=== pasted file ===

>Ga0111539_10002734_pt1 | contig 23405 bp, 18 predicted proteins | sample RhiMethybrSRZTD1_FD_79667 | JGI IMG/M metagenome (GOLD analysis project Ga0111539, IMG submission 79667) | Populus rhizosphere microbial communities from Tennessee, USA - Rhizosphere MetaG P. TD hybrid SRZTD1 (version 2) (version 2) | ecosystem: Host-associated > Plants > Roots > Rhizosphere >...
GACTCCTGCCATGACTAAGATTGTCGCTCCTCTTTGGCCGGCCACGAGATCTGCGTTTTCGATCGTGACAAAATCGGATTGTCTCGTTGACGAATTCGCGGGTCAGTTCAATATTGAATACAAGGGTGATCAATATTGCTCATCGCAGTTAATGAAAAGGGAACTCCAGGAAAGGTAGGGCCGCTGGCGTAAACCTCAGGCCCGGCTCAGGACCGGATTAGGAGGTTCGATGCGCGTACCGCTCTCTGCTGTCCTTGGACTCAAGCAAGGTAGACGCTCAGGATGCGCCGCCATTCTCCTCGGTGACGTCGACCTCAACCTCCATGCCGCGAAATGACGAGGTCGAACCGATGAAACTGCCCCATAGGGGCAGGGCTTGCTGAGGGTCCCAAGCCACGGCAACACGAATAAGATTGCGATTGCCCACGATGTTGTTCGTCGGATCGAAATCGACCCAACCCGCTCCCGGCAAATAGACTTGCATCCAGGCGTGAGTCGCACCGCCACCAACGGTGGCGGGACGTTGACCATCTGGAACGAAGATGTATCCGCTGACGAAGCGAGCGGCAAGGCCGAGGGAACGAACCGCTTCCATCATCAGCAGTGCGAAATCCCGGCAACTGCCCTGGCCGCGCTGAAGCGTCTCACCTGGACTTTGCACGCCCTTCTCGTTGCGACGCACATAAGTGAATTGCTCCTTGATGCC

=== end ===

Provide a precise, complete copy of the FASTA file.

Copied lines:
>Ga0111539_10002734_pt1 | contig 23405 bp, 18 predicted proteins | sample RhiMethybrSRZTD1_FD_79667 | JGI IMG/M metagenome (GOLD analysis project Ga0111539, IMG submission 79667) | Populus rhizosphere microbial communities from Tennessee, USA - Rhizosphere MetaG P. TD hybrid SRZTD1 (version 2) (version 2) | ecosystem: Host-associated > Plants > Roots > Rhizosphere >...
GACTCCTGCCATGACTAAGATTGTCGCTCCTCTTTGGCCGGCCACGAGATCTGCGTTTTCGATCGTGACAAAATCGGATTGTCTCGTTGACGAATTCGCGGGTCAGTTCAATATTGAATACAAGGGTGATCAATATTGCTCATCGCAGTTAATGAAAAGGGAACTCCAGGAAAGGTAGGGCCGCTGGCGTAAACCTCAGGCCCGGCTCAGGACCGGATTAGGAGGTTCGATGCGCGTACCGCTCTCTGCTGTCCTTGGACTCAAGCAAGGTAGACGCTCAGGATGCGCCGCCATTCTCCTCGGTGACGTCGACCTCAACCTCCATGCCGCGAAATGACGAGGTCGAACCGATGAAACTGCCCCATAGGGGCAGGGCTTGCTGAGGGTCCCAAGCCACGGCAACACGAATAAGATTGCGATTGCCCACGATGTTGTTCGTCGGATCGAAATCGACCCAACCCGCTCCCGGCAAATAGACTTGCATCCAGGCGTGAGTCGCACCGCCACCAACGGTGGCGGGACGTTGACCATCTGGAACGAAGATGTATCCGCTGACGAAGCGAGCGGCAAGGCCGAGGGAACGAACCGCTTCCATCATCAGCAGTGCGAAATCCCGGCAACTGCCCTGGCCGCGCTGAAGCGTCTCACCTGGACTTTGCACGCCCTTCTCGTTGCGACGCACATAAGTGAATTGCTCCTTGATGCC